The first evidence of Trump’s plans to undermine the refugees’ rights came last month when the US reduced by half its aid to the UN Relief and Works Agency (Unrwa), which provides food, primary medical services and education for all Palestinian refugees not only in Gaza but in the West Bank, Jordan, Syria and Lebanon.
This move was followed by reports that the US wanted to reduce the number of Palestinians with refugee status, so that descendants of original arrivals could not claim their rights. Combined with claims that Trump’s negotiators will propose shifting the Gaza refugees into the Sinai in Egypt, the Palestinians fear that the US has turned its sights on the right of return itself.
“Just as President Trump has taken Jerusalem off the table so he seems to want to take refugees off the table,” said Matthias Schmale, director of the Unrwa in Gaza.
Meanwhile, for the first time since 1948, there is genuine concern in Gaza about starvation. In the Palestinian camps, Unrwa’s role as a quasi-government – its schools, its medical centres, its white cars on the streets – is the only physical reassurance the refugees have that the world recognises their rights. The attack on Unrwa is therefore seen as an attack on all refugees.
The US cuts have led officials to warn that if the money continues to be blocked, all services in the Gaza Strip – including food distribution – could end within months. The hope is that European or Arab countries will fill the funding gap.
At Unrwa distribution centres, anxious refugees are clamouring for reassurance that their food will not be stopped; at medical centres the sick fear their vital medicines will run out.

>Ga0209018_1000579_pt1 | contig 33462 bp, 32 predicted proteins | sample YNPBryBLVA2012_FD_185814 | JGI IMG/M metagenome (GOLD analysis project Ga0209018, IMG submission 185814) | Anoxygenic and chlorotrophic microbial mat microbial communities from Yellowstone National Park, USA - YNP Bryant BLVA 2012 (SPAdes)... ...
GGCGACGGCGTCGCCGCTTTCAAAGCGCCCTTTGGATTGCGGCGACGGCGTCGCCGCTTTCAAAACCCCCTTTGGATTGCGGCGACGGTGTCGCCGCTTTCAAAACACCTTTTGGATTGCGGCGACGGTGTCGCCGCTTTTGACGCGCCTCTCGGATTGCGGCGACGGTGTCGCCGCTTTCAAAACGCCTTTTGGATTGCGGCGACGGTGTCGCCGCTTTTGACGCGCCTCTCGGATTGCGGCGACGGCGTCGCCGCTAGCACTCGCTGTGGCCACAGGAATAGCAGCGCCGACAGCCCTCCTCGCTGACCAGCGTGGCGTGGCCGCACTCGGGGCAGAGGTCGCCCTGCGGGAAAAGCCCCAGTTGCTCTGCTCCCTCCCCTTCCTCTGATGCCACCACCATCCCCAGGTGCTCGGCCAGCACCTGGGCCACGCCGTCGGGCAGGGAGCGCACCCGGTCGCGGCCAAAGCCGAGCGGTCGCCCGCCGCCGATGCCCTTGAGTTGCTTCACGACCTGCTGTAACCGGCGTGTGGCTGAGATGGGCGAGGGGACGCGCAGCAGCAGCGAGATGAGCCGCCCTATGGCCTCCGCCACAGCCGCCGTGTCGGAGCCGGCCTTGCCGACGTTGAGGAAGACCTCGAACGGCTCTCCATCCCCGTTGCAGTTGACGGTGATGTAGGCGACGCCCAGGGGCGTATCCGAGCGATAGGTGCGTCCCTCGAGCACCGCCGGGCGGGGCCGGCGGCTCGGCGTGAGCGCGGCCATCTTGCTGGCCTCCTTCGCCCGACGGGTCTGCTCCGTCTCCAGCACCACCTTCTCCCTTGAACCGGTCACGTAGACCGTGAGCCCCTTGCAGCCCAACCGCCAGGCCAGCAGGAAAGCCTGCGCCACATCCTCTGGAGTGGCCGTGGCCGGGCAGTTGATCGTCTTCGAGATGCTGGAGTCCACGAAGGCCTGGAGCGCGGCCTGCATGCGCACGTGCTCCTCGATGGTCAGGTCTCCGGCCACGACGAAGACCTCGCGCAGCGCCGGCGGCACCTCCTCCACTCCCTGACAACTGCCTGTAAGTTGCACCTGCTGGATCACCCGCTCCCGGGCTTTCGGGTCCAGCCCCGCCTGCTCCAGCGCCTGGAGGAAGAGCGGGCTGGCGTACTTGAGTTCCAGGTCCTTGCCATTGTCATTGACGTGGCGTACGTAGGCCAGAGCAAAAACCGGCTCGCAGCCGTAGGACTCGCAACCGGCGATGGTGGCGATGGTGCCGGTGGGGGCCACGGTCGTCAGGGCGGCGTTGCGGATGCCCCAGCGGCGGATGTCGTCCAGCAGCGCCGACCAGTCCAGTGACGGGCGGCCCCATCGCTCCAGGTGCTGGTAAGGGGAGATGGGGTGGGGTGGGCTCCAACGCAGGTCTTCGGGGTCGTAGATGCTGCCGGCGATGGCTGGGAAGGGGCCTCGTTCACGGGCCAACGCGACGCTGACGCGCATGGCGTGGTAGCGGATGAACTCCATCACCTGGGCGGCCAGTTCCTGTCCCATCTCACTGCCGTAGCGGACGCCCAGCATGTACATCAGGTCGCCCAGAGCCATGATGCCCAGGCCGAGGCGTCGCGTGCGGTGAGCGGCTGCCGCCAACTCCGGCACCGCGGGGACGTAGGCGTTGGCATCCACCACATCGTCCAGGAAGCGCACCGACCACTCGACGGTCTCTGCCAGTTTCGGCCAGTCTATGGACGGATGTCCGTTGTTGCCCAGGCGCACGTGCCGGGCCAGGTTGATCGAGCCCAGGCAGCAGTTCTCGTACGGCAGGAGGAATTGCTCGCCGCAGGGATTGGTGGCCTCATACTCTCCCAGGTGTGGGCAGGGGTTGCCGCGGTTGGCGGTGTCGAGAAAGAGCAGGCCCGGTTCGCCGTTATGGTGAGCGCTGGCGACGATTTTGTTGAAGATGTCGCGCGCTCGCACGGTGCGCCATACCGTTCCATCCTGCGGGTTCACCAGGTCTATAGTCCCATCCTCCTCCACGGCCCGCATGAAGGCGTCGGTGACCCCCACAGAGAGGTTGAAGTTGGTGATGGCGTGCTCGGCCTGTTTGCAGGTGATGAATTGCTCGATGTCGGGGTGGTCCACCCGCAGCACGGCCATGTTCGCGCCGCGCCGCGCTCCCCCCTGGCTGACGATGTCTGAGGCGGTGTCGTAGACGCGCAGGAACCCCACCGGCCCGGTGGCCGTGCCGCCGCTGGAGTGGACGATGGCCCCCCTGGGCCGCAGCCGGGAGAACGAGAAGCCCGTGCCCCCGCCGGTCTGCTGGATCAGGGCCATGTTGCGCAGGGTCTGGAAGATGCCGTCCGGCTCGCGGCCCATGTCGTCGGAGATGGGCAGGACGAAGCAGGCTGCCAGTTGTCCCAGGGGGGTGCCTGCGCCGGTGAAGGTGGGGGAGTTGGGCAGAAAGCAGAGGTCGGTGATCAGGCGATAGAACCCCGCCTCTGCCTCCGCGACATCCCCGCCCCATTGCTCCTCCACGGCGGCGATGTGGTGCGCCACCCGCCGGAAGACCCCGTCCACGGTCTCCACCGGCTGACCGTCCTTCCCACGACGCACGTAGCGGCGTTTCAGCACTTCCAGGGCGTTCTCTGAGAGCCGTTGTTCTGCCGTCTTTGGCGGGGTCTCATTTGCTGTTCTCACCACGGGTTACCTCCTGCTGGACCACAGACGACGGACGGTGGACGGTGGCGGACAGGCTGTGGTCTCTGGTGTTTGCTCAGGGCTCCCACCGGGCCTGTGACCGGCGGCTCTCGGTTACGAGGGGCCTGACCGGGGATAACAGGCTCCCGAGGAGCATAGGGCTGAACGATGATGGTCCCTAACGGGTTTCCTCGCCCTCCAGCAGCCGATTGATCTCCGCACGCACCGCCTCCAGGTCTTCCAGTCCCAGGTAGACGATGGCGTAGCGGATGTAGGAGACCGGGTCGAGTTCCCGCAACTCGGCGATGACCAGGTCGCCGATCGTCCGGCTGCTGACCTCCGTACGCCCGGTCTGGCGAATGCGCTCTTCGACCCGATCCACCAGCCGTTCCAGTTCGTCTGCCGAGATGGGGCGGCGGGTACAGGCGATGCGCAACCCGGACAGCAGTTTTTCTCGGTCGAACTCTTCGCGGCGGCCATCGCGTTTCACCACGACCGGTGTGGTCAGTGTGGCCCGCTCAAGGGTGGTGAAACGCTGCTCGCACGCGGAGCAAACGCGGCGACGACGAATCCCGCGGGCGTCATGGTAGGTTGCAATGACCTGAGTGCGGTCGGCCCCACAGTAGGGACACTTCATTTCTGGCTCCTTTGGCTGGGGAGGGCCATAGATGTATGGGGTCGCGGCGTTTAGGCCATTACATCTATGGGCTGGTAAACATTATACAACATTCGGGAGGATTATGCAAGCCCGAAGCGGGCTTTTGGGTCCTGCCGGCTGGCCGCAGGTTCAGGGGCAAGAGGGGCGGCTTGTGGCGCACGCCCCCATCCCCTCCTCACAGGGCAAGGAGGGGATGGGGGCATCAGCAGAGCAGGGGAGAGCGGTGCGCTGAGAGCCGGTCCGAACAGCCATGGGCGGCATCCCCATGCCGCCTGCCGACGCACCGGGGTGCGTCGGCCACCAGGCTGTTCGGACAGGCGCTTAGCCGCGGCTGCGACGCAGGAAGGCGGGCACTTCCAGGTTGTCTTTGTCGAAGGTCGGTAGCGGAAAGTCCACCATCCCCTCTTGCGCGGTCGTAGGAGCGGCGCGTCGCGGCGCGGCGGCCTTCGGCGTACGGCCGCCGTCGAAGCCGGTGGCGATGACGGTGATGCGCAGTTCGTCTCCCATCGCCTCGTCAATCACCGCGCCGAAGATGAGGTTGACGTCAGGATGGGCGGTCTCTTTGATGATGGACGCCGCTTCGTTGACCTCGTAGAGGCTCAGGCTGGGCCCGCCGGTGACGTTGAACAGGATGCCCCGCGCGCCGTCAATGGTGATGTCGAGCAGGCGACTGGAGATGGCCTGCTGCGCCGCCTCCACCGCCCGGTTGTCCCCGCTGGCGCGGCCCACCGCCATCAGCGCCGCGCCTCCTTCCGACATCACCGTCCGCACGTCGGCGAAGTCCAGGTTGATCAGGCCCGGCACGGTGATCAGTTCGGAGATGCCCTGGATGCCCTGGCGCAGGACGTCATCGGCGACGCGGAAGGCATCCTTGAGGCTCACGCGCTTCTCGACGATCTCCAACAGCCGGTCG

In recent weeks, hopes of a political reconciliation between Hamas, which controls Gaza, and the Palestinian Authority, which presides in the West Bank, have collapsed, to the dismay of those who hoped that a unified Palestinian leadership would help bring peace. The Israeli siege, imposed since Hamas took over in 2007, is tightening: electricity is still limited to four hours a day and hospitals and medical centres are closing down due to lack of fuel
Meaningful mass protest has not been seen in Gaza for many years; so disillusioned are the people by the failures of past uprisings, and so disgusted by their own leaders’ internal feuds, that most see no purpose in popular uprising.
Until now, however, they have not gone hungry. Without food, few doubt that refugees will protest in a manner and in numbers never yet seen.
The question is: how will Israel’s snipers on the barrier react? Fatmeh al-Aleish says she has no fear of Israeli soldiers. “If they try to shoot me, I won’t care. I’ll charge the fence and walk back to my home.”
Sarah Helm is the Independent’s former diplomatic editor
This article appears in the 07 Feb 2018 issue of the New Statesman, The new age of rivalry